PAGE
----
Computational Complexity, Fairness, and the Price of Anarchy of the Maximum Latency Problem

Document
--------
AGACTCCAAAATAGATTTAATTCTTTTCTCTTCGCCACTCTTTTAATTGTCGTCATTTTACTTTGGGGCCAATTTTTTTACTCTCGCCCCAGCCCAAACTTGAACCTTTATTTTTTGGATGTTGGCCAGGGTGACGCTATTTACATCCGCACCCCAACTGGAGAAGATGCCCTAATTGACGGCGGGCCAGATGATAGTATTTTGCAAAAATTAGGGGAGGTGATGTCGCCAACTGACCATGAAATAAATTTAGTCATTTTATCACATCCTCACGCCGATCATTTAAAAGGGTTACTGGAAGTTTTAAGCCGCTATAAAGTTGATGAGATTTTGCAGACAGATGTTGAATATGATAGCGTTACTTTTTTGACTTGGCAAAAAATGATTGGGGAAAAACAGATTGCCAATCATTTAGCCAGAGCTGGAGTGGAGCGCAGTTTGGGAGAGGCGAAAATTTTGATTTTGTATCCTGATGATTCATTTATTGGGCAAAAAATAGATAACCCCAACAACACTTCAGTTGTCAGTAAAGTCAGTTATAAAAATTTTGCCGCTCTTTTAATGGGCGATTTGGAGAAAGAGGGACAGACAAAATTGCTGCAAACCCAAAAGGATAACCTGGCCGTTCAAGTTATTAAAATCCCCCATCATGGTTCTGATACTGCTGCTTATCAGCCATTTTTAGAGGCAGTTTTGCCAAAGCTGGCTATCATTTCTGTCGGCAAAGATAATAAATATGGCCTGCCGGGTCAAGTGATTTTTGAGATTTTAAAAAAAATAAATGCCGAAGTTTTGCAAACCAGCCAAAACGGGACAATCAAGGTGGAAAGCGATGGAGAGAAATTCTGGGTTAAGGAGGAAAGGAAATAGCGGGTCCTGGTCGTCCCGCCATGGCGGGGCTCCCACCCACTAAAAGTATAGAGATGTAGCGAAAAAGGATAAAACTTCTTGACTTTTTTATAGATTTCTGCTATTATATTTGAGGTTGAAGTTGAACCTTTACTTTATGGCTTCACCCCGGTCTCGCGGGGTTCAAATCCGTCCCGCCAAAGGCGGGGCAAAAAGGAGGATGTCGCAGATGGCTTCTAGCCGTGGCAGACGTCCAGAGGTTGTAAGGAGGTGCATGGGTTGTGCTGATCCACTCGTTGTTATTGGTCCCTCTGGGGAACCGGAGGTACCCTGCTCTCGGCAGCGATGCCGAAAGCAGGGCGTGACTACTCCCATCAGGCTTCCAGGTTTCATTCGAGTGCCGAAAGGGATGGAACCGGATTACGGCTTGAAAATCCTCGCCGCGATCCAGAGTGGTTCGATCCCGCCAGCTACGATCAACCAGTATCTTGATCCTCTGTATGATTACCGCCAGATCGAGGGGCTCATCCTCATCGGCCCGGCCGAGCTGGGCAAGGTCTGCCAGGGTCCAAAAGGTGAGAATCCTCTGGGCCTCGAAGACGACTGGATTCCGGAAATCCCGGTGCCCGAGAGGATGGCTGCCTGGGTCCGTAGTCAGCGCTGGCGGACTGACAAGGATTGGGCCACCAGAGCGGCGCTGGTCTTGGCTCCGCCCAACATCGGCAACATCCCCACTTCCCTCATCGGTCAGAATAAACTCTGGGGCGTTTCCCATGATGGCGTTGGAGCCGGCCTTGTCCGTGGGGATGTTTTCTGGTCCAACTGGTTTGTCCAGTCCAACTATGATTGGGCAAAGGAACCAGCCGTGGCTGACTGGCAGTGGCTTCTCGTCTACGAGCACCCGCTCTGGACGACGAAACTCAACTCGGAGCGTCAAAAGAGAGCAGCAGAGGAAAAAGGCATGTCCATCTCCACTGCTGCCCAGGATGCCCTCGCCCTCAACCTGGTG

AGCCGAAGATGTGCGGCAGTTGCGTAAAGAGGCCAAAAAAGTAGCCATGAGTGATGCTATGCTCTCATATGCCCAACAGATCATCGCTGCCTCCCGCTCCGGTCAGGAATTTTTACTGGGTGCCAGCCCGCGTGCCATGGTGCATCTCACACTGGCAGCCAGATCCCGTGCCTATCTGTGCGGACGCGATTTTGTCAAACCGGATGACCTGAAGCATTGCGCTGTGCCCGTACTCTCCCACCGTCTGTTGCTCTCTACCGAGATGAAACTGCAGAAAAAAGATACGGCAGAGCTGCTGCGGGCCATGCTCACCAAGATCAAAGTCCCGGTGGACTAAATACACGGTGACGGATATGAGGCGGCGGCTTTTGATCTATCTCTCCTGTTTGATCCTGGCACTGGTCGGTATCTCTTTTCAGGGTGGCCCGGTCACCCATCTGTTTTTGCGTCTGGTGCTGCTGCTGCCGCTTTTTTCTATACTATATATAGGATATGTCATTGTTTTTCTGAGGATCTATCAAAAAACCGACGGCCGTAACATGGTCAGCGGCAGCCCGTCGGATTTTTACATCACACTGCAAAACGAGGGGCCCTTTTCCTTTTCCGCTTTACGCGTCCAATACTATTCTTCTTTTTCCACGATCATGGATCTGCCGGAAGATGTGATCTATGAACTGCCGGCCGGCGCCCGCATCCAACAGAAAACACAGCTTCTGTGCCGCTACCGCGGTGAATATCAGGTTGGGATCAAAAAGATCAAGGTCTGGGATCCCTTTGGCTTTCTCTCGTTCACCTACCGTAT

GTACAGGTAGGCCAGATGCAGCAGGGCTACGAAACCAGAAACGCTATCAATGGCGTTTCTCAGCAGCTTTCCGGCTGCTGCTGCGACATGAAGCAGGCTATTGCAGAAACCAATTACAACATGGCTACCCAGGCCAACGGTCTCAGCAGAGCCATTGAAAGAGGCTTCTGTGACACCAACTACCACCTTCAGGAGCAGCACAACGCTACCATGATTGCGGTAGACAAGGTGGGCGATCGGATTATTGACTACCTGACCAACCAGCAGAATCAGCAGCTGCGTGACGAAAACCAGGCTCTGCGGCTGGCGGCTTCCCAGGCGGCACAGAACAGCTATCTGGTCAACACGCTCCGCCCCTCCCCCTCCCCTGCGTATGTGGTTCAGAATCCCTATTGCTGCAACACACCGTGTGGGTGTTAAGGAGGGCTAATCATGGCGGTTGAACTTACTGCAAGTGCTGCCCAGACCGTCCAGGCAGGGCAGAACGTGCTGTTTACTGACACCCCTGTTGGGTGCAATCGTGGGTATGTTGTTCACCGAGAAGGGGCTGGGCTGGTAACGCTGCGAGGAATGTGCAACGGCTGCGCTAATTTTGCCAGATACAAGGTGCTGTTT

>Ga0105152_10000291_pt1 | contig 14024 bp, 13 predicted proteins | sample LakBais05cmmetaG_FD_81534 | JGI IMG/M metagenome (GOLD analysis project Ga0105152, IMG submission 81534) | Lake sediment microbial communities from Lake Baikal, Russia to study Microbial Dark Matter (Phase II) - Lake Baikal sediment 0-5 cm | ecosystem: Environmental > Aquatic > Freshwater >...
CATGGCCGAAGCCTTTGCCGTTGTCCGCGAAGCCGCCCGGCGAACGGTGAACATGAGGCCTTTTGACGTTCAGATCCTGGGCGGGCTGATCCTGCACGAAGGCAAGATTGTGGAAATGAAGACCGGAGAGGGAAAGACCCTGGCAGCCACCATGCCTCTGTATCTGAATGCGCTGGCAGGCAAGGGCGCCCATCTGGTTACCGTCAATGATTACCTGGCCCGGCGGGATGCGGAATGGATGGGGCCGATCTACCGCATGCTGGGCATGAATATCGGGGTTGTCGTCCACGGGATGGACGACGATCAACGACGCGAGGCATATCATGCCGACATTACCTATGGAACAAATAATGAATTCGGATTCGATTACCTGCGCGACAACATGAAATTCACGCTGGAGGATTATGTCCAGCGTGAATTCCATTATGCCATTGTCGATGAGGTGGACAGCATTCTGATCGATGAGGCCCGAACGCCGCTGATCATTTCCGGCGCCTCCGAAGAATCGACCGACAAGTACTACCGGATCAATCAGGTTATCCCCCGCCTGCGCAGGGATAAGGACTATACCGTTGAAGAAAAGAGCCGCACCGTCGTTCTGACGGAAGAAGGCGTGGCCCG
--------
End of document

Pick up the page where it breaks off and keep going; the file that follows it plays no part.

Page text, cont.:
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We study the problem of minimizing the maximum latency of flows in networks with congestion. We show that this problem is NP-hard, even when all arc latency functions are linear and there is a single source and sink. Still, one can prove that an optimal flow and an equilibrium flow share a desirable property in this situation: all flow-carrying paths have the same length; i.e., these solutions are “fair,” which is in general not true for the optimal flow in networks with nonlinear latency functions. In addition, the maximum latency of the Nash equilibrium, which can be computed efficiently, is within a constant factor of that of an optimal solution. That is, the so-called price of anarchy is bounded. In contrast, we present a family of instances that shows that the price of anarchy is unbounded for instances with multiple sources and a single sink, even in networks with linear latencies. Finally, we show that an s-t-flow that is optimal with respect to the average latency objective is near optimal for the maximum latency objective, and it is close to being fair. Conversely, the average latency of a flow minimizing the maximum latency is also within a constant factor of that of a flow minimizing the average latency.